1 Peter 2

We must now briefly turn to the two other passages that are frequently considered alongside Romans 13; 1 Peter 2 and Mark 12 (refs of people quoting them together – romans comms).

1 Peter 2:11-17 bears many strong resemblances to Rom 13:1-7, and many of the same observations can be made. Firstly, the structure of the passage is similar in that it consists of a main imperative (ὑποτάγητε, v 13) followed by descriptions that support the command. Secondly, the command is exactly the same – to ‘submit’ (ὑποτάσσω) to the authorities. The same observations can be made about the difference between submit and obey, and are made even clearer since this passage is followed directly by Peter’s commands to submit to slave masters and husbands (2:18, 3:1). Helpfully, this passage gives a clearer definition of the authorities in view, and it supports the general consensus that Romans 13 is discussing political bodies.

Thirdly, the descriptions of the authorities have a very similar tone to Romans 13. On the surface, they seem quite positive: the Emperor is ‘the supreme authority’ (v13) and government officials are ‘sent out by God to punish those who do evil and to praise those who do good’ (v14). In 1 Peter, we see the same dual function of government that we detected in Romans 13, but made clearer in its concision. We also see the same clear assertion that it is God who has raised up the government to do this a very specific task. Finally, outside of the role of government, Peter espouses the same ethic of non-resistance and non-vengeance that Paul does, even to the point of echoing Paul’s command to not repay evil for evil (1 Peter 3:9).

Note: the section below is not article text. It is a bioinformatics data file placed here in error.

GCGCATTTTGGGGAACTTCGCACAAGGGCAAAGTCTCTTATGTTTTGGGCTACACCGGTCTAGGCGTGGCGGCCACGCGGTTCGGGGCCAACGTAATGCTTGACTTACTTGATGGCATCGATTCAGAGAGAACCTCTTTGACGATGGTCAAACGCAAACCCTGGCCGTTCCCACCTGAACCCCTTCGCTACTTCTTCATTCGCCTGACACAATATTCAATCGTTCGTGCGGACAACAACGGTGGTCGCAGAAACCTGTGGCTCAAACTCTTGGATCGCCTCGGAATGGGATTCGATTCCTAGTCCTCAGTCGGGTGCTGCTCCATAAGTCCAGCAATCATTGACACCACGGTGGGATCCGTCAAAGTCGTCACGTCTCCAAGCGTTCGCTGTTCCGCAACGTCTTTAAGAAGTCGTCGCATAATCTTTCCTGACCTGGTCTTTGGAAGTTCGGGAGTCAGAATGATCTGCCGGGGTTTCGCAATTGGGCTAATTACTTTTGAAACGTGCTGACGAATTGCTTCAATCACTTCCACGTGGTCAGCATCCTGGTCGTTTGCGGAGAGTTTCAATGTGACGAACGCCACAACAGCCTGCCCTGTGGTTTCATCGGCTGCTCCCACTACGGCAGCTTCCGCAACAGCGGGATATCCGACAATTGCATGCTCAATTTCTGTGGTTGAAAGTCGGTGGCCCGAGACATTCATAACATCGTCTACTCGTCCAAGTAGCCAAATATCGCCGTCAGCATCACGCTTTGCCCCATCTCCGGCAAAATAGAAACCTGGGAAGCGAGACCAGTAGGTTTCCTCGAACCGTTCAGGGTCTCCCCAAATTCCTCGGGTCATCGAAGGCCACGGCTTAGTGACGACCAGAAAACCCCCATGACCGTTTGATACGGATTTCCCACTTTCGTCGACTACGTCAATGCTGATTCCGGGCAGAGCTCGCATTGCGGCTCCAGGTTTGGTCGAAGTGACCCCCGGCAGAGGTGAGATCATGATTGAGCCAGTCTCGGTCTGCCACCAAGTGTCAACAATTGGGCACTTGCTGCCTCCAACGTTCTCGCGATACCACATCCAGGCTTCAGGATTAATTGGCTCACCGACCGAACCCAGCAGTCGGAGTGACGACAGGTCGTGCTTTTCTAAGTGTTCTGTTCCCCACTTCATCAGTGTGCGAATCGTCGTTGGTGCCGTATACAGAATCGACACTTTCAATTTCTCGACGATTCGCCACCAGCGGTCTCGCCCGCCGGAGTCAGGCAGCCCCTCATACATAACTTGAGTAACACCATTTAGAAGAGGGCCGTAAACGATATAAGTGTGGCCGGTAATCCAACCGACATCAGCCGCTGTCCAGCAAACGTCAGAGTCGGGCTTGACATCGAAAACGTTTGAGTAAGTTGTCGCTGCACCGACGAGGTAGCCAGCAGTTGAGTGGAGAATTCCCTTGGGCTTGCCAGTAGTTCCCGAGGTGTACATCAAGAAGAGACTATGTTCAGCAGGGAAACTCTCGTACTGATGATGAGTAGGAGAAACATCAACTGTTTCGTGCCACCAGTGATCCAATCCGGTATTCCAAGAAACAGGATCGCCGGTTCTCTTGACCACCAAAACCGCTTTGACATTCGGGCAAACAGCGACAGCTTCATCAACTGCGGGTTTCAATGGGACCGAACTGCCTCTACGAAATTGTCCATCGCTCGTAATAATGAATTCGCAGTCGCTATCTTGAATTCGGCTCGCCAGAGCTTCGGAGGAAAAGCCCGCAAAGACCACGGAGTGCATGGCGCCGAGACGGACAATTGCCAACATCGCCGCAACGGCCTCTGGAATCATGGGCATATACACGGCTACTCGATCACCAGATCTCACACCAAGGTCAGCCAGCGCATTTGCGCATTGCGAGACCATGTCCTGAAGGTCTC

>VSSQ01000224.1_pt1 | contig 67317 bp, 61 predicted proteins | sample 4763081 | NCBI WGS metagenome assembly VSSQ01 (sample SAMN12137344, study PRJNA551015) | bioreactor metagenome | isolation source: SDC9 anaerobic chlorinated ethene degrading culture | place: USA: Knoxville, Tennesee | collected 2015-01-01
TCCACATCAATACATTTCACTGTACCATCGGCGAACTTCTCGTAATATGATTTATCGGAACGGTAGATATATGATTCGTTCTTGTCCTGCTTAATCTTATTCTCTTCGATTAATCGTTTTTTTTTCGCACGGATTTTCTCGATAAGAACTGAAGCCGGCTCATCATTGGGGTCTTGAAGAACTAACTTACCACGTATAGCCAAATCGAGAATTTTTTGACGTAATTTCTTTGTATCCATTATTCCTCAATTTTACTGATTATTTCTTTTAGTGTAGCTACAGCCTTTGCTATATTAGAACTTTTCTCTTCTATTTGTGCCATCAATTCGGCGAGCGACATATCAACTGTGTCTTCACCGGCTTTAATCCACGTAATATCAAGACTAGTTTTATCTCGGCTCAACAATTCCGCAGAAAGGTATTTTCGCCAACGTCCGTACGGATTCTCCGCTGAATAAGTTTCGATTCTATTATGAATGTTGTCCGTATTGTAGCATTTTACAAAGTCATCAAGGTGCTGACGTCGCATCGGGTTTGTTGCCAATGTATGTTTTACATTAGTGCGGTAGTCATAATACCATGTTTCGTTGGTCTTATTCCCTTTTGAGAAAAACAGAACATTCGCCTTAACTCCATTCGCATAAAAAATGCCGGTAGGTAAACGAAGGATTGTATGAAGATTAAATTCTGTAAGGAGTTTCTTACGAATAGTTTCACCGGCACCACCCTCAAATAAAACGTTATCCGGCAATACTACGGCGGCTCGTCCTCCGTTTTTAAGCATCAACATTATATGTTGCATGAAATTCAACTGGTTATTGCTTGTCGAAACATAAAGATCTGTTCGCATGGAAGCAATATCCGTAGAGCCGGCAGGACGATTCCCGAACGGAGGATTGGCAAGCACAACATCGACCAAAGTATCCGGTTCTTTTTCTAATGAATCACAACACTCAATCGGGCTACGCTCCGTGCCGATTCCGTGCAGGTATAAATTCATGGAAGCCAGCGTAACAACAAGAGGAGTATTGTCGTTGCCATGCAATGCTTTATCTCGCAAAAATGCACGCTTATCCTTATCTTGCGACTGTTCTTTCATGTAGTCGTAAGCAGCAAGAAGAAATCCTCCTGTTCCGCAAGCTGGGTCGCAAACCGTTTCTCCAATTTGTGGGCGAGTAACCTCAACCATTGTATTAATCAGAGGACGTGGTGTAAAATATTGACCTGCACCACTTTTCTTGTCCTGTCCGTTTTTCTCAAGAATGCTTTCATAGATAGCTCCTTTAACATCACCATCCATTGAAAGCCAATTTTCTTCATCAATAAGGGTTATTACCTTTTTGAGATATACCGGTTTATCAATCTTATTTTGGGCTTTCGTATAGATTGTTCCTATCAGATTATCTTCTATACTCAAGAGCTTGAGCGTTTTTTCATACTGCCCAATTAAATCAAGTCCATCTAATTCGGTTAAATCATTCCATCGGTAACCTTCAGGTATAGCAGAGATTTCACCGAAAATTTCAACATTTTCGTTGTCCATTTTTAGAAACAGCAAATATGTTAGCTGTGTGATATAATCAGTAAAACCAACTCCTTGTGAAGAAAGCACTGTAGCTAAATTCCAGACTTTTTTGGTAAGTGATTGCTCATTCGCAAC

Similar conclusions can be made. Firstly, this passage is not a statement of what government should be, but what it is. Secondly, this description of government is not written as part of a theology of when a Christian can participate in the role of judgment, but to encourage the readers to submit to the ones that God is using to enact his judgment. Finally, the descriptions of government in this passage share the parallels with God’s Old Testament actions that Romans 13 holds. The positive description of government’s role in judgment is not written to encourage Christians to participate in it, but to submit to it.


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